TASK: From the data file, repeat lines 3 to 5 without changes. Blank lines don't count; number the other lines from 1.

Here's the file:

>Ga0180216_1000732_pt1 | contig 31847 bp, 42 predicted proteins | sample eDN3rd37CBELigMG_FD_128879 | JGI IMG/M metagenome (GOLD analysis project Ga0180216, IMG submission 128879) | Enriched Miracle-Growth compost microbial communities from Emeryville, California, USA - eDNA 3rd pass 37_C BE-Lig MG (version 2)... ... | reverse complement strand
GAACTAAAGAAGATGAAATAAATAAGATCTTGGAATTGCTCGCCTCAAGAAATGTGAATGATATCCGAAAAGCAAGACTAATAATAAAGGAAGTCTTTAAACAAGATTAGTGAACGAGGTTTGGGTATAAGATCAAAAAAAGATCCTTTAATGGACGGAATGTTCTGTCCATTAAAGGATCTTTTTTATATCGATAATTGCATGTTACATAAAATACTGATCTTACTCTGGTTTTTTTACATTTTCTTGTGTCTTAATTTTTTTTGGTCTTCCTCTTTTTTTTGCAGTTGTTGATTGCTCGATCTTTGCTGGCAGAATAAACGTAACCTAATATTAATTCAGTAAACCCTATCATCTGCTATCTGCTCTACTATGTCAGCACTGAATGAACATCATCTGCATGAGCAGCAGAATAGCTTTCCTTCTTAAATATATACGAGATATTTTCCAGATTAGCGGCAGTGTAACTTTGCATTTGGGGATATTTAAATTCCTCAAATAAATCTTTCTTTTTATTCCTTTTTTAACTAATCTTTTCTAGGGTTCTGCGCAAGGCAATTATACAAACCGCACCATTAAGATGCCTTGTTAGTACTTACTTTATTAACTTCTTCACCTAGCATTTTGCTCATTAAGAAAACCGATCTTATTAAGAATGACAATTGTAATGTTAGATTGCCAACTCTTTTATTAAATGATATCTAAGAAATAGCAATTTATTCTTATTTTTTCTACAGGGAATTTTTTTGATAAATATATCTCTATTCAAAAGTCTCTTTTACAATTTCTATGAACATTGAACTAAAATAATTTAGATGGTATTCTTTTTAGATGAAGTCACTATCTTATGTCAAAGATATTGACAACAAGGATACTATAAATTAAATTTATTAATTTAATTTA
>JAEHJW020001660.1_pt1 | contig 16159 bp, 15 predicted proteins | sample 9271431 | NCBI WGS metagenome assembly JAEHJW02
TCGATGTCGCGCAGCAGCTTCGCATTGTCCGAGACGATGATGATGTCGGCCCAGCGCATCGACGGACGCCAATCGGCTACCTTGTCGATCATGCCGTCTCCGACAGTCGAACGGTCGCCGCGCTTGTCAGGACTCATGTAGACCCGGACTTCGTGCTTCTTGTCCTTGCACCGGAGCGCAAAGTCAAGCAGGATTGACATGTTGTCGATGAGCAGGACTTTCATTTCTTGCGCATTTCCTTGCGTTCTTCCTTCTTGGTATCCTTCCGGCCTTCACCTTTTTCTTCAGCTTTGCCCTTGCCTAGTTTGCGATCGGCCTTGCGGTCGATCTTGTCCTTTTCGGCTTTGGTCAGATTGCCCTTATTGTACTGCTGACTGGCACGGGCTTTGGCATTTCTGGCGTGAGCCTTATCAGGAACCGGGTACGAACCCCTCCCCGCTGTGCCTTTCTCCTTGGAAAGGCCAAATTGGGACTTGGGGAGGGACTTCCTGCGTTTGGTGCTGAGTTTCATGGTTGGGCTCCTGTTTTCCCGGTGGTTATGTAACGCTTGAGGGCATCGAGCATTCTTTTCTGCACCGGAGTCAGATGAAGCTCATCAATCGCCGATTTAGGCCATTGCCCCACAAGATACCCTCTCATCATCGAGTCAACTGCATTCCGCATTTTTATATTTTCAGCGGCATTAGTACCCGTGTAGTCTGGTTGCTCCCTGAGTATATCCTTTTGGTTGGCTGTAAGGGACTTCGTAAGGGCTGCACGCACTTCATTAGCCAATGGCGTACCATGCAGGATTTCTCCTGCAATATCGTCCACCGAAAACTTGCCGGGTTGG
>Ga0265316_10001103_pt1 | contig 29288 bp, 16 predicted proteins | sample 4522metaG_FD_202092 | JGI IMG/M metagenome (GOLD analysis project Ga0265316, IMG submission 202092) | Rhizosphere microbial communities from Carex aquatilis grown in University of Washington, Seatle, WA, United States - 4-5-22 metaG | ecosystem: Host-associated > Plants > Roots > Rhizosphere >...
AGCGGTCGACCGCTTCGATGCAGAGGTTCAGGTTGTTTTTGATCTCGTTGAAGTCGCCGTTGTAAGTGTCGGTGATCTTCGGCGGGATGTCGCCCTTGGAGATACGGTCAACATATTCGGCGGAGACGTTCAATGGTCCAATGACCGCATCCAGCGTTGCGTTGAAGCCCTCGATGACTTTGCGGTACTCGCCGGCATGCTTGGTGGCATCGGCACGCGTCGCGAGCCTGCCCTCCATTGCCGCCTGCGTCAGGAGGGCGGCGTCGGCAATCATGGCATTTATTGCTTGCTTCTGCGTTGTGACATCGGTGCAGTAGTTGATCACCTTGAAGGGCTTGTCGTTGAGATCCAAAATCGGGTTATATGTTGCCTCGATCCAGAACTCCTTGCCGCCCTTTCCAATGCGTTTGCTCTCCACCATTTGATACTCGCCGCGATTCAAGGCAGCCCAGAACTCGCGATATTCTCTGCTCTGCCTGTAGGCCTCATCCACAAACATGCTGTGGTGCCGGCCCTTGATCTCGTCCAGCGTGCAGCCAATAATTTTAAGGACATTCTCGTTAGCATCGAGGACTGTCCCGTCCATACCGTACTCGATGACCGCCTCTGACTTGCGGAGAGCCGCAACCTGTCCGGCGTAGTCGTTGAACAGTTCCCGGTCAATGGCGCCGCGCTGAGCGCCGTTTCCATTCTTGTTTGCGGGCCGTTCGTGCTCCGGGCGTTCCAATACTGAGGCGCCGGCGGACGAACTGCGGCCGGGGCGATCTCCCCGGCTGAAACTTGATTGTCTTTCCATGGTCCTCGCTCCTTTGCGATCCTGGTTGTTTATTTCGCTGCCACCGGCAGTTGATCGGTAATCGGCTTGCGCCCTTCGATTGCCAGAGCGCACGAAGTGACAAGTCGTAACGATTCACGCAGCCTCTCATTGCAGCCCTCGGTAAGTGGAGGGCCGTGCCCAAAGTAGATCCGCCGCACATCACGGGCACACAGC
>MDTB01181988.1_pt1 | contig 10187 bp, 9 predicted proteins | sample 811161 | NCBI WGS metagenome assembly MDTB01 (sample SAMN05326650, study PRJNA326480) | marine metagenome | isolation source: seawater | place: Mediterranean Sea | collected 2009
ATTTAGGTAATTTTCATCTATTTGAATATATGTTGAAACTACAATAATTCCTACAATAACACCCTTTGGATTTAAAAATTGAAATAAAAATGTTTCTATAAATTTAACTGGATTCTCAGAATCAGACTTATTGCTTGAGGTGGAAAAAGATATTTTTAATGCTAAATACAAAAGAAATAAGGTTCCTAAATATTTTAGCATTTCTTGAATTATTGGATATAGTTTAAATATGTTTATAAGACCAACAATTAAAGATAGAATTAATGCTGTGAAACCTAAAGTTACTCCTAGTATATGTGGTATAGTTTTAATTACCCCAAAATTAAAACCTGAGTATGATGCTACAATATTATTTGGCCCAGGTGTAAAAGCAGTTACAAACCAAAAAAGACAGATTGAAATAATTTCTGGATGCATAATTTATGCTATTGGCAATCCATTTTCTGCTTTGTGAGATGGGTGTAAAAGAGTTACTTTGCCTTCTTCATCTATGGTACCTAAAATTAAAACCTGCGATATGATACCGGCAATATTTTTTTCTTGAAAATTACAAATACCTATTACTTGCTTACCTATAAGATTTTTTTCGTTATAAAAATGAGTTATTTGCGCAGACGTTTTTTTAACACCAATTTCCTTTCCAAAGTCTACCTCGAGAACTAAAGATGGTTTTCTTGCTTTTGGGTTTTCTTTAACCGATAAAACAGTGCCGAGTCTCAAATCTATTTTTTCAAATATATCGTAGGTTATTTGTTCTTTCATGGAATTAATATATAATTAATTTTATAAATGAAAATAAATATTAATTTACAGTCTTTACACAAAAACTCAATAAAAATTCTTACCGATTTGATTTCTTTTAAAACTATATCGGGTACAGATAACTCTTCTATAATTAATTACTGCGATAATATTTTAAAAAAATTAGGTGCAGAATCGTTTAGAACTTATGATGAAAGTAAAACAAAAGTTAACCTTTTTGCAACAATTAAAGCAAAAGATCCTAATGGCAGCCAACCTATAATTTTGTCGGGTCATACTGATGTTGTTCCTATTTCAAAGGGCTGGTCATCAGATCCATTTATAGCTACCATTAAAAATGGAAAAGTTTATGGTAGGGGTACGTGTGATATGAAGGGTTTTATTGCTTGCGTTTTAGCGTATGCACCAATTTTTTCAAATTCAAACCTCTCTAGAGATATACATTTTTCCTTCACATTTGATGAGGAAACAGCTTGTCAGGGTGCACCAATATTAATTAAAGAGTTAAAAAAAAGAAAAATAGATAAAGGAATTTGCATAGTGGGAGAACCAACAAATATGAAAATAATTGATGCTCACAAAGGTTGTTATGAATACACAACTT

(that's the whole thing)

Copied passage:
>JAEHJW020001660.1_pt1 | contig 16159 bp, 15 predicted proteins | sample 9271431 | NCBI WGS metagenome assembly JAEHJW02
TCGATGTCGCGCAGCAGCTTCGCATTGTCCGAGACGATGATGATGTCGGCCCAGCGCATCGACGGACGCCAATCGGCTACCTTGTCGATCATGCCGTCTCCGACAGTCGAACGGTCGCCGCGCTTGTCAGGACTCATGTAGACCCGGACTTCGTGCTTCTTGTCCTTGCACCGGAGCGCAAAGTCAAGCAGGATTGACATGTTGTCGATGAGCAGGACTTTCATTTCTTGCGCATTTCCTTGCGTTCTTCCTTCTTGGTATCCTTCCGGCCTTCACCTTTTTCTTCAGCTTTGCCCTTGCCTAGTTTGCGATCGGCCTTGCGGTCGATCTTGTCCTTTTCGGCTTTGGTCAGATTGCCCTTATTGTACTGCTGACTGGCACGGGCTTTGGCATTTCTGGCGTGAGCCTTATCAGGAACCGGGTACGAACCCCTCCCCGCTGTGCCTTTCTCCTTGGAAAGGCCAAATTGGGACTTGGGGAGGGACTTCCTGCGTTTGGTGCTGAGTTTCATGGTTGGGCTCCTGTTTTCCCGGTGGTTATGTAACGCTTGAGGGCATCGAGCATTCTTTTCTGCACCGGAGTCAGATGAAGCTCATCAATCGCCGATTTAGGCCATTGCCCCACAAGATACCCTCTCATCATCGAGTCAACTGCATTCCGCATTTTTATATTTTCAGCGGCATTAGTACCCGTGTAGTCTGGTTGCTCCCTGAGTATATCCTTTTGGTTGGCTGTAAGGGACTTCGTAAGGGCTGCACGCACTTCATTAGCCAATGGCGTACCATGCAGGATTTCTCCTGCAATATCGTCCACCGAAAACTTGCCGGGTTGG
>Ga0265316_10001103_pt1 | contig 29288 bp, 16 predicted proteins | sample 4522metaG_FD_202092 | JGI IMG/M metagenome (GOLD analysis project Ga0265316, IMG submission 202092) | Rhizosphere microbial communities from Carex aquatilis grown in University of Washington, Seatle, WA, United States - 4-5-22 metaG | ecosystem: Host-associated > Plants > Roots > Rhizosphere >...